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Rule 69 - where are the limits

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Brass View Drop Down
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Post Options Post Options   Quote Brass Quote  Post ReplyReply Direct Link To This Post Posted: 14 Aug 15 at 12:16am
Originally posted by Solo4652

Well, - they're the Protest Committee, not the Ethics Committee.

Why would it be grossly unreasonable for a competitor to be penalised for saying "Silly Sausage" to me on the racetrack if I genuinely find it offensive?

Because there is no rule that forbids calling you a silly sausage or offending you in any other way that does not rise to the level of a gross breach of good manners.
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Solo4652 View Drop Down
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Post Options Post Options   Quote Solo4652 Quote  Post ReplyReply Direct Link To This Post Posted: 14 Aug 15 at 2:42am
Not sure my verbal reasoning skills can cope with that last sentence of yours, Brass! And in any case, what if I personally do consider "Silly sausage" to be a gross breach of good manners? You might not, the Protest Committee might not, but what if I do?
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andymck View Drop Down
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Post Options Post Options   Quote andymck Quote  Post ReplyReply Direct Link To This Post Posted: 14 Aug 15 at 8:14am
I can think of plenty of people who would be greatly offended by being called a sausage. They would even claim it was racist, given what sausages are made from.
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Post Options Post Options   Quote Rupert Quote  Post ReplyReply Direct Link To This Post Posted: 14 Aug 15 at 10:48pm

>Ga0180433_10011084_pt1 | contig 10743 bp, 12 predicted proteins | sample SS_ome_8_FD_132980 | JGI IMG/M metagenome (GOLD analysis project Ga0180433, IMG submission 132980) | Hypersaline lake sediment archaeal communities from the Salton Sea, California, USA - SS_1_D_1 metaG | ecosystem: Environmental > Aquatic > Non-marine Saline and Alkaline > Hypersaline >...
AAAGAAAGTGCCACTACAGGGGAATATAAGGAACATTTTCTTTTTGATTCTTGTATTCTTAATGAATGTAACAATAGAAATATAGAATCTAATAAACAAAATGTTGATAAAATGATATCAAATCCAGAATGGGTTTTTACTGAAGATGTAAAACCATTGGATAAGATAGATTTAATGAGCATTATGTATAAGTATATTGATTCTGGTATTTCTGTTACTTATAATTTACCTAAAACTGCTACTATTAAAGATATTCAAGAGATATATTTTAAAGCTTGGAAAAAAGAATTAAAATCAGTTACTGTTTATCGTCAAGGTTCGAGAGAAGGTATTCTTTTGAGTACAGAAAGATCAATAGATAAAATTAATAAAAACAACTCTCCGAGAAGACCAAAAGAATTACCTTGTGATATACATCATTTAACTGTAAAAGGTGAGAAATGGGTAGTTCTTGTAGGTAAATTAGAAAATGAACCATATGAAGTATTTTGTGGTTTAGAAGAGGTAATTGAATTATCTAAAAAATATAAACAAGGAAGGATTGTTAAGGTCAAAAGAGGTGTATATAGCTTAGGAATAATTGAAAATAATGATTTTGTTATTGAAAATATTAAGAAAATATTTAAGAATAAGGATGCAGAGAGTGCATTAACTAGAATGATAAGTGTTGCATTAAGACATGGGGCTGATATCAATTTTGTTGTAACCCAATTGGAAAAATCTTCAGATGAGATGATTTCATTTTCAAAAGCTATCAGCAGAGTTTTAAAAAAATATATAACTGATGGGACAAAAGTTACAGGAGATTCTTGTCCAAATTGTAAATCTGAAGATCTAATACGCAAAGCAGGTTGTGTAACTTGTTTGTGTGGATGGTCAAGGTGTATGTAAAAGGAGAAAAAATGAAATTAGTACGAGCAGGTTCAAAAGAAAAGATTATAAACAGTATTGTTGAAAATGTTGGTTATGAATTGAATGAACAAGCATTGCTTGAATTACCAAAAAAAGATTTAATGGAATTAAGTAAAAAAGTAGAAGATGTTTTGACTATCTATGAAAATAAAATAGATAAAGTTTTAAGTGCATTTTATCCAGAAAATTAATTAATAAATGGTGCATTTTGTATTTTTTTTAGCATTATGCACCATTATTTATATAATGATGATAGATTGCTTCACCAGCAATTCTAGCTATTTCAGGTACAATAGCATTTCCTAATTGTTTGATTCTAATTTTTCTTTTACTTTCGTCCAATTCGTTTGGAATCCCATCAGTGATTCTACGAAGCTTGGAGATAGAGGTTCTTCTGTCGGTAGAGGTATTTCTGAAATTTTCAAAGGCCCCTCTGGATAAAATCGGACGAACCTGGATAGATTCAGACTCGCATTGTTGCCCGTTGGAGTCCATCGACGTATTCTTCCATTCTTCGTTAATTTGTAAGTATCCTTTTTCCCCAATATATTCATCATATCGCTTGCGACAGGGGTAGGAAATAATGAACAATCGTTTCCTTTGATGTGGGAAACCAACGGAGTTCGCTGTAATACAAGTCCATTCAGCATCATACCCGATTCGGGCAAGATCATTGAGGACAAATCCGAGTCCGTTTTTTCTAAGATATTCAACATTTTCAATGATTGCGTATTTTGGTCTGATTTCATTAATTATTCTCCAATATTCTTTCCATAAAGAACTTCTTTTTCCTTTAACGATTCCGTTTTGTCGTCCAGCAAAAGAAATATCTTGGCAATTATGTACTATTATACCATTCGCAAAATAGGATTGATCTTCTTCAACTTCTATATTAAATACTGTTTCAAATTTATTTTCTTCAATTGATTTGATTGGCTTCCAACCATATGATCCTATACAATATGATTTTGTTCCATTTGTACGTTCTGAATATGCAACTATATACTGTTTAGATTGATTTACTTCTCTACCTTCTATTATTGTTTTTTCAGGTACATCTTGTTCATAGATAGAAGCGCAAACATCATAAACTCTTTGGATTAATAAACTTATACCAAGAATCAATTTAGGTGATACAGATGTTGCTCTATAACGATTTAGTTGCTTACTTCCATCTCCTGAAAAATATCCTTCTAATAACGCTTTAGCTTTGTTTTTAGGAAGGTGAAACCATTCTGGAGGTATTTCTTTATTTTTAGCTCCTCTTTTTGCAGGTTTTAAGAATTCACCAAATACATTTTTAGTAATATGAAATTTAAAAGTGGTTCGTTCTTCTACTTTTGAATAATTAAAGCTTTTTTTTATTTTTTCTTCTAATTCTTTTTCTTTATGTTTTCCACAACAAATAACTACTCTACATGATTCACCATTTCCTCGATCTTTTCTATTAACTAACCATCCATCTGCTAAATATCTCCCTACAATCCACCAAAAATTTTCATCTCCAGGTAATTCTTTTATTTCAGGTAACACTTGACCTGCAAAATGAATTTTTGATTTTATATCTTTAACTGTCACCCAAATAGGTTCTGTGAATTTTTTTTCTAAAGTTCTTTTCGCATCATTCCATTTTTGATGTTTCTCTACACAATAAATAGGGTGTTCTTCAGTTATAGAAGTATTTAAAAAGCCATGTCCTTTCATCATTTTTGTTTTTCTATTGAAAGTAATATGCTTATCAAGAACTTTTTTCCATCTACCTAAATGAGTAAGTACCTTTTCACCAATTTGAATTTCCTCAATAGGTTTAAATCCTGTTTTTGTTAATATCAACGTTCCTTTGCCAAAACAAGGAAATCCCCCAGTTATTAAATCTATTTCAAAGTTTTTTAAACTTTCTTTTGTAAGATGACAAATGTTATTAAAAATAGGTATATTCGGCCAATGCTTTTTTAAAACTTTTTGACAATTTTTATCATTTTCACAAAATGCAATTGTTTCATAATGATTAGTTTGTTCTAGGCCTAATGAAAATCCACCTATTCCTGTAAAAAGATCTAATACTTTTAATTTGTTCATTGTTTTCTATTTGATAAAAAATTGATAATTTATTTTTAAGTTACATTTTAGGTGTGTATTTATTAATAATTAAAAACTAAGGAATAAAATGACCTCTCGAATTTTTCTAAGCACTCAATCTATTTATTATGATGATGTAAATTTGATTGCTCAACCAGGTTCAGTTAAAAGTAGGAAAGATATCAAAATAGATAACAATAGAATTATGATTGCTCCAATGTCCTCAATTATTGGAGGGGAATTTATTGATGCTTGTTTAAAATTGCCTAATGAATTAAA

If the person calling you a silly sausage did so deliberately to offend you personally, with prior knowledge that it would do so, then perhaps you have a point, but if such a mild term was used at random, you'd have to understand it was not meant to be offensive. f**k off yout**t, on the other hand, doesn't need context.
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Peaky View Drop Down
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Post Options Post Options   Quote Peaky Quote  Post ReplyReply Direct Link To This Post Posted: 14 Aug 15 at 11:12pm
Being thin skinned (like many sausages) does not give you a right to protest someone under rule 69. Should we say "please" when requesting room at a mark, so as not to offend. Or better still "after you".
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andymck View Drop Down
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Post Options Post Options   Quote andymck Quote  Post ReplyReply Direct Link To This Post Posted: 14 Aug 15 at 11:22pm
That's the issue here. Offensive comments do not need to be intended to be offensive. That is why we get all sorts of what can seem frivolous complaints go a long way in the real world. For a protest committee to try and decide what is offensive is a potential minefield. Many people just can't understand why someone else may take offence. The sausage example is one, and we do have sailors from religious backgrounds that could be offended.
If there is no intention, the committee has the option to issue a warning. This would be both educational and proportional.
I am not advocating a flourish of protests but the question should not be did you intend to be offensive, but why are you offended.
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Brass View Drop Down